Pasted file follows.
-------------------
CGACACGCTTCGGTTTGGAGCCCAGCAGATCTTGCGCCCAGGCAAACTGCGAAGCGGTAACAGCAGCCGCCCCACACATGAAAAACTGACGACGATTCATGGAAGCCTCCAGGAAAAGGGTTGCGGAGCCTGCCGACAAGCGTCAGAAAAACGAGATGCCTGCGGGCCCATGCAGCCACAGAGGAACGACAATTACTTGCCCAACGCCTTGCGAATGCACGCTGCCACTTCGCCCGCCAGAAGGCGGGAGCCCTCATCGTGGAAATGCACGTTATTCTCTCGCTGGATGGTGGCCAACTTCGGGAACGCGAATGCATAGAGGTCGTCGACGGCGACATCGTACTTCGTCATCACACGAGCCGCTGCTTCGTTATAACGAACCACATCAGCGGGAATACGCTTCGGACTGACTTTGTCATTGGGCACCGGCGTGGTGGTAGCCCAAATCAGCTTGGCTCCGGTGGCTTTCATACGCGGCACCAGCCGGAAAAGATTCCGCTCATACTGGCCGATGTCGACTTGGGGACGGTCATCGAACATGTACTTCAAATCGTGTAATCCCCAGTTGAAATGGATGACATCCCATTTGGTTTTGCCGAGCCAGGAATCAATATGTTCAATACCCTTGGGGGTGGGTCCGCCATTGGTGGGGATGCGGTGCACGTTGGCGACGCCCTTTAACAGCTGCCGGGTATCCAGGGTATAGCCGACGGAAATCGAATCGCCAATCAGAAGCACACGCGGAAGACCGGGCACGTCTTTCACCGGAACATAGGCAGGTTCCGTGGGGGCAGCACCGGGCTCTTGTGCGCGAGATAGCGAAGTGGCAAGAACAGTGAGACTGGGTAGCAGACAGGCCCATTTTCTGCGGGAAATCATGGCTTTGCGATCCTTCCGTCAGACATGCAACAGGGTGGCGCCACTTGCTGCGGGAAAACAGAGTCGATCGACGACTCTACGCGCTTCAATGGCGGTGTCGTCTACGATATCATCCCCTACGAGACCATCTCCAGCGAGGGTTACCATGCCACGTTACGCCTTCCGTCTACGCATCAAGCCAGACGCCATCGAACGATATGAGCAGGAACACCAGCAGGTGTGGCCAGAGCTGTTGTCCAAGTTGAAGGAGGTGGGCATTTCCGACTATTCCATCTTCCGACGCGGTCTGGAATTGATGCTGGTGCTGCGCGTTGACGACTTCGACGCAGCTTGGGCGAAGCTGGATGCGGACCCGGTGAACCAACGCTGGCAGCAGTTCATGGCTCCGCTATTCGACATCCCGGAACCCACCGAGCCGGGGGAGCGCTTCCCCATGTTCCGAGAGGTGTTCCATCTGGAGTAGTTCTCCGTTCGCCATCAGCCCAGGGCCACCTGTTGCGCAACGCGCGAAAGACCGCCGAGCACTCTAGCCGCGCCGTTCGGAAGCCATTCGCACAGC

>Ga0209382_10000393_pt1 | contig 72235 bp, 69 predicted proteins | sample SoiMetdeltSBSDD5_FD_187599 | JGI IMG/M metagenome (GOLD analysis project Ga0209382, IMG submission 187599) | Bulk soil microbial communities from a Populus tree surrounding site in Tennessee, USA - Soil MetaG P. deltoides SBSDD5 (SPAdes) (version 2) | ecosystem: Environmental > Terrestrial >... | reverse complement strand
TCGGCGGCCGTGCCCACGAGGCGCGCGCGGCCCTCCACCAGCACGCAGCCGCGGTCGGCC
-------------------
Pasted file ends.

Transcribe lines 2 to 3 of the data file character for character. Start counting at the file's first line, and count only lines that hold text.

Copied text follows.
>Ga0209382_10000393_pt1 | contig 72235 bp, 69 predicted proteins | sample SoiMetdeltSBSDD5_FD_187599 | JGI IMG/M metagenome (GOLD analysis project Ga0209382, IMG submission 187599) | Bulk soil microbial communities from a Populus tree surrounding site in Tennessee, USA - Soil MetaG P. deltoides SBSDD5 (SPAdes) (version 2) | ecosystem: Environmental > Terrestrial >... | reverse complement strand
TCGGCGGCCGTGCCCACGAGGCGCGCGCGGCCCTCCACCAGCACGCAGCCGCGGTCGGCC